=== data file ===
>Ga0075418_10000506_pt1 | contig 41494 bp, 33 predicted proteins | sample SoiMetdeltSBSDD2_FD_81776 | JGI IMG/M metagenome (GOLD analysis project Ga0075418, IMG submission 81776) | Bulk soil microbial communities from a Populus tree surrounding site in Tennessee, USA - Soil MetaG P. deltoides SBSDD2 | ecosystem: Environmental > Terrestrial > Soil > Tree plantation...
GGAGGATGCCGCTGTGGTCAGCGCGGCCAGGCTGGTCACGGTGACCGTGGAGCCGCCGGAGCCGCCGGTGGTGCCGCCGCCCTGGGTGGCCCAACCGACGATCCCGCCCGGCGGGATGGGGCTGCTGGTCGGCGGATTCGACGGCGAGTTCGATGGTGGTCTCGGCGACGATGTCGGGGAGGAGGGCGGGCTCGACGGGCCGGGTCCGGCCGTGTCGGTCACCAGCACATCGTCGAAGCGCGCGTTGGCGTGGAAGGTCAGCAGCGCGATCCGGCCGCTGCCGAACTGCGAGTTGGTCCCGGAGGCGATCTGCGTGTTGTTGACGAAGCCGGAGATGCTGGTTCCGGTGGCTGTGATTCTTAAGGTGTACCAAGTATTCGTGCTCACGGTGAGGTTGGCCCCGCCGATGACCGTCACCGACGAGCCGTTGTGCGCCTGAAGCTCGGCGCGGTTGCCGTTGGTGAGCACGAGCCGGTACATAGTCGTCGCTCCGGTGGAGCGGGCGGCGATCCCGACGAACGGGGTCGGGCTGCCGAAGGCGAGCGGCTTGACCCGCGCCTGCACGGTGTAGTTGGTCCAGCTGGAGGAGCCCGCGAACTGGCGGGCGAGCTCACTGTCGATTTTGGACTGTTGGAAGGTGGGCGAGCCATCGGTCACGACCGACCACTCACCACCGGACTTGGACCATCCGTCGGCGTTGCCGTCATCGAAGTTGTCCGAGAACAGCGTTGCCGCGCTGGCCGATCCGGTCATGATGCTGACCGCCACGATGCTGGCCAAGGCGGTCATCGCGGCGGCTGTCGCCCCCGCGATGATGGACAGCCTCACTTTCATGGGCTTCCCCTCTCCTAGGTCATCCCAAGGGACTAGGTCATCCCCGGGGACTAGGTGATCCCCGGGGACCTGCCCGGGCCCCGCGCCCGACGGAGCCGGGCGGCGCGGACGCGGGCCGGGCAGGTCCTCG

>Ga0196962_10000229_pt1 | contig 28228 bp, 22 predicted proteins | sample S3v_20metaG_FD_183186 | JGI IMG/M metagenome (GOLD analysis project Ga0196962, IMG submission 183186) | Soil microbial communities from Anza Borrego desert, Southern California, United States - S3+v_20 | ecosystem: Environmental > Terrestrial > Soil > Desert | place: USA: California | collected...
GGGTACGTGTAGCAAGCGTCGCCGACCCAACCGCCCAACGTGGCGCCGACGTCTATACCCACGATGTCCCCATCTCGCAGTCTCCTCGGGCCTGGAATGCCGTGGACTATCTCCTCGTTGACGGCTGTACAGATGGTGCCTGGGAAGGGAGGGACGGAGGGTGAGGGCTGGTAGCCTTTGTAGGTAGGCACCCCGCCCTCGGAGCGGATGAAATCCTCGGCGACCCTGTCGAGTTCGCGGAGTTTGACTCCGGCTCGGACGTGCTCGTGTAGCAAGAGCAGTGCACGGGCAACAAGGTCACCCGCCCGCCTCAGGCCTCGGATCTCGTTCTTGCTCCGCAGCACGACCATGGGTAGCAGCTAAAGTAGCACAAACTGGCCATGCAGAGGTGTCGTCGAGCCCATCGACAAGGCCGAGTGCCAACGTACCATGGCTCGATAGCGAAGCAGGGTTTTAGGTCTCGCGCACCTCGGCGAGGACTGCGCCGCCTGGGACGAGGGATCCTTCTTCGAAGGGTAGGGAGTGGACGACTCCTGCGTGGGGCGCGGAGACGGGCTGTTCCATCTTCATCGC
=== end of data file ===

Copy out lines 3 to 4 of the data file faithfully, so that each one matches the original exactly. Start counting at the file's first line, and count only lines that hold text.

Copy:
>Ga0196962_10000229_pt1 | contig 28228 bp, 22 predicted proteins | sample S3v_20metaG_FD_183186 | JGI IMG/M metagenome (GOLD analysis project Ga0196962, IMG submission 183186) | Soil microbial communities from Anza Borrego desert, Southern California, United States - S3+v_20 | ecosystem: Environmental > Terrestrial > Soil > Desert | place: USA: California | collected...
GGGTACGTGTAGCAAGCGTCGCCGACCCAACCGCCCAACGTGGCGCCGACGTCTATACCCACGATGTCCCCATCTCGCAGTCTCCTCGGGCCTGGAATGCCGTGGACTATCTCCTCGTTGACGGCTGTACAGATGGTGCCTGGGAAGGGAGGGACGGAGGGTGAGGGCTGGTAGCCTTTGTAGGTAGGCACCCCGCCCTCGGAGCGGATGAAATCCTCGGCGACCCTGTCGAGTTCGCGGAGTTTGACTCCGGCTCGGACGTGCTCGTGTAGCAAGAGCAGTGCACGGGCAACAAGGTCACCCGCCCGCCTCAGGCCTCGGATCTCGTTCTTGCTCCGCAGCACGACCATGGGTAGCAGCTAAAGTAGCACAAACTGGCCATGCAGAGGTGTCGTCGAGCCCATCGACAAGGCCGAGTGCCAACGTACCATGGCTCGATAGCGAAGCAGGGTTTTAGGTCTCGCGCACCTCGGCGAGGACTGCGCCGCCTGGGACGAGGGATCCTTCTTCGAAGGGTAGGGAGTGGACGACTCCTGCGTGGGGCGCGGAGACGGGCTGTTCCATCTTCATCGC